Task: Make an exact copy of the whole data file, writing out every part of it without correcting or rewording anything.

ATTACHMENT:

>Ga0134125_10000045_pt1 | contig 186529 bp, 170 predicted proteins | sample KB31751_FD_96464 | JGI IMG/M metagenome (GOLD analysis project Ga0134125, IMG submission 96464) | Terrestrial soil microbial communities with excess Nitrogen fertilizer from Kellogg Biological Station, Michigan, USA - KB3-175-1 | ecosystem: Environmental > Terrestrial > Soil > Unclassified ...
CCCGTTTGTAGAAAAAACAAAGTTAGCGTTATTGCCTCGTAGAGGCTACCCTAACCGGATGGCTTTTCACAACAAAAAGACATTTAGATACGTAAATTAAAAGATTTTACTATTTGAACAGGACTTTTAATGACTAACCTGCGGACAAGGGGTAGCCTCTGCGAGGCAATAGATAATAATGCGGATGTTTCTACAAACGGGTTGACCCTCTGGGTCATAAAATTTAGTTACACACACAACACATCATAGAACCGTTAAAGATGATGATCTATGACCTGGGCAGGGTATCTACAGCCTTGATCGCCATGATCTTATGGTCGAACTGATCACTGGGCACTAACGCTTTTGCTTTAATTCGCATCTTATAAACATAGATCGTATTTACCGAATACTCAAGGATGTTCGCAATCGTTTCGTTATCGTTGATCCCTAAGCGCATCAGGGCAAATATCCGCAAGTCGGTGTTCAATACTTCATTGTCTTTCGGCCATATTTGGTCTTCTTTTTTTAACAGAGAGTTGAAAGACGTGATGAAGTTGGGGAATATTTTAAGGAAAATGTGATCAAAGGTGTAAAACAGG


>Ga0134125_10000045_pt1 | contig 186529 bp, 170 predicted proteins | sample KB31751_FD_96464 | JGI IMG/M metagenome (GOLD analysis project Ga0134125, IMG submission 96464) | Terrestrial soil microbial communities with excess Nitrogen fertilizer from Kellogg Biological Station, Michigan, USA - KB3-175-1 | ecosystem: Environmental > Terrestrial > Soil > Unclassified ...
CCCGTTTGTAGAAAAAACAAAGTTAGCGTTATTGCCTCGTAGAGGCTACCCTAACCGGATGGCTTTTCACAACAAAAAGACATTTAGATACGTAAATTAAAAGATTTTACTATTTGAACAGGACTTTTAATGACTAACCTGCGGACAAGGGGTAGCCTCTGCGAGGCAATAGATAATAATGCGGATGTTTCTACAAACGGGTTGACCCTCTGGGTCATAAAATTTAGTTACACACACAACACATCATAGAACCGTTAAAGATGATGATCTATGACCTGGGCAGGGTATCTACAGCCTTGATCGCCATGATCTTATGGTCGAACTGATCACTGGGCACTAACGCTTTTGCTTTAATTCGCATCTTATAAACATAGATCGTATTTACCGAATACTCAAGGATGTTCGCAATCGTTTCGTTATCGTTGATCCCTAAGCGCATCAGGGCAAATATCCGCAAGTCGGTGTTCAATACTTCATTGTCTTTCGGCCATATTTGGTCTTCTTTTTTTAACAGAGAGTTGAAAGACGTGATGAAGTTGGGGAATATTTTAAGGAAAATGTGATCAAAGGTGTAAAACAGG